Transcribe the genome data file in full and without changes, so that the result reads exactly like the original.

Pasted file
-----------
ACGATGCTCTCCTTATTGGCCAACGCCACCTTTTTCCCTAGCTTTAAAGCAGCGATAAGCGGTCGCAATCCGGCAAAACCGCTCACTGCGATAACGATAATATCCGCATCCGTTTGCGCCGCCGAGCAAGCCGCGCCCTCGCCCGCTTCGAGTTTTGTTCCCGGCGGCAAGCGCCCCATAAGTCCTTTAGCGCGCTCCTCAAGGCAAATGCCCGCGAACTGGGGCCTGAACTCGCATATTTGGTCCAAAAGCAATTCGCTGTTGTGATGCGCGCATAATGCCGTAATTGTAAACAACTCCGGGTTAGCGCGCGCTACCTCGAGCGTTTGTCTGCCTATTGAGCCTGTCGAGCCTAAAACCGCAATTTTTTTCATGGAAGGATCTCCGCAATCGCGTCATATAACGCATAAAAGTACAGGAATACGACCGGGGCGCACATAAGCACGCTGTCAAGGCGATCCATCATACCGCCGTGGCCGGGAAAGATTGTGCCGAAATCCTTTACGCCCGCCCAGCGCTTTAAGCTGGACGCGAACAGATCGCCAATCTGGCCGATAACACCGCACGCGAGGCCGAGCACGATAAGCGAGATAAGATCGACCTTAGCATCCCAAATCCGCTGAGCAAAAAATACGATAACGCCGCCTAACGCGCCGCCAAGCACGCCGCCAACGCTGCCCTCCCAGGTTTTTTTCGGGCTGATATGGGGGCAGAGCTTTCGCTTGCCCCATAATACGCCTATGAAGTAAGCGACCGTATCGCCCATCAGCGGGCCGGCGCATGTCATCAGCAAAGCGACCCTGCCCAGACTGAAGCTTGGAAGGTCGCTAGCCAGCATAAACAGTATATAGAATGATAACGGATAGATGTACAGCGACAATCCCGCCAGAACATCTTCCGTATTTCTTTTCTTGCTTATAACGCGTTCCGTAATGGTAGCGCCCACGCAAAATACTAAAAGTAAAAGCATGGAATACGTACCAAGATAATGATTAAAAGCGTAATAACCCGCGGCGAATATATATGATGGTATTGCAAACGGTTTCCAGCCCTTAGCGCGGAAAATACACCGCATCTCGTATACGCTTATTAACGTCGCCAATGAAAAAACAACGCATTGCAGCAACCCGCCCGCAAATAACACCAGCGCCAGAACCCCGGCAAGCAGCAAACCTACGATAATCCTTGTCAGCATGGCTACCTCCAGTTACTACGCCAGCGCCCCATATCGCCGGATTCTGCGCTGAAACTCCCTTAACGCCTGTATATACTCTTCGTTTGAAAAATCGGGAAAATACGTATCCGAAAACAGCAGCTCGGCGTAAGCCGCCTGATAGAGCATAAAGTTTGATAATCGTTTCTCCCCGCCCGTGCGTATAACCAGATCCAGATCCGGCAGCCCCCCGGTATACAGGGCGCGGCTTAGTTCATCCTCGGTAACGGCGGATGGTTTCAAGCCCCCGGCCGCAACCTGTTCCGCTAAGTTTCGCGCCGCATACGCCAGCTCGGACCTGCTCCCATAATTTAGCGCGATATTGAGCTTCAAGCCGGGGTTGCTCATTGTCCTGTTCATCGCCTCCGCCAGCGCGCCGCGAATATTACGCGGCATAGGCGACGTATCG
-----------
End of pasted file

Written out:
ACGATGCTCTCCTTATTGGCCAACGCCACCTTTTTCCCTAGCTTTAAAGCAGCGATAAGCGGTCGCAATCCGGCAAAACCGCTCACTGCGATAACGATAATATCCGCATCCGTTTGCGCCGCCGAGCAAGCCGCGCCCTCGCCCGCTTCGAGTTTTGTTCCCGGCGGCAAGCGCCCCATAAGTCCTTTAGCGCGCTCCTCAAGGCAAATGCCCGCGAACTGGGGCCTGAACTCGCATATTTGGTCCAAAAGCAATTCGCTGTTGTGATGCGCGCATAATGCCGTAATTGTAAACAACTCCGGGTTAGCGCGCGCTACCTCGAGCGTTTGTCTGCCTATTGAGCCTGTCGAGCCTAAAACCGCAATTTTTTTCATGGAAGGATCTCCGCAATCGCGTCATATAACGCATAAAAGTACAGGAATACGACCGGGGCGCACATAAGCACGCTGTCAAGGCGATCCATCATACCGCCGTGGCCGGGAAAGATTGTGCCGAAATCCTTTACGCCCGCCCAGCGCTTTAAGCTGGACGCGAACAGATCGCCAATCTGGCCGATAACACCGCACGCGAGGCCGAGCACGATAAGCGAGATAAGATCGACCTTAGCATCCCAAATCCGCTGAGCAAAAAATACGATAACGCCGCCTAACGCGCCGCCAAGCACGCCGCCAACGCTGCCCTCCCAGGTTTTTTTCGGGCTGATATGGGGGCAGAGCTTTCGCTTGCCCCATAATACGCCTATGAAGTAAGCGACCGTATCGCCCATCAGCGGGCCGGCGCATGTCATCAGCAAAGCGACCCTGCCCAGACTGAAGCTTGGAAGGTCGCTAGCCAGCATAAACAGTATATAGAATGATAACGGATAGATGTACAGCGACAATCCCGCCAGAACATCTTCCGTATTTCTTTTCTTGCTTATAACGCGTTCCGTAATGGTAGCGCCCACGCAAAATACTAAAAGTAAAAGCATGGAATACGTACCAAGATAATGATTAAAAGCGTAATAACCCGCGGCGAATATATATGATGGTATTGCAAACGGTTTCCAGCCCTTAGCGCGGAAAATACACCGCATCTCGTATACGCTTATTAACGTCGCCAATGAAAAAACAACGCATTGCAGCAACCCGCCCGCAAATAACACCAGCGCCAGAACCCCGGCAAGCAGCAAACCTACGATAATCCTTGTCAGCATGGCTACCTCCAGTTACTACGCCAGCGCCCCATATCGCCGGATTCTGCGCTGAAACTCCCTTAACGCCTGTATATACTCTTCGTTTGAAAAATCGGGAAAATACGTATCCGAAAACAGCAGCTCGGCGTAAGCCGCCTGATAGAGCATAAAGTTTGATAATCGTTTCTCCCCGCCCGTGCGTATAACCAGATCCAGATCCGGCAGCCCCCCGGTATACAGGGCGCGGCTTAGTTCATCCTCGGTAACGGCGGATGGTTTCAAGCCCCCGGCCGCAACCTGTTCCGCTAAGTTTCGCGCCGCATACGCCAGCTCGGACCTGCTCCCATAATTTAGCGCGATATTGAGCTTCAAGCCGGGGTTGCTCATTGTCCTGTTCATCGCCTCCGCCAGCGCGCCGCGAATATTACGCGGCATAGGCGACGTATCG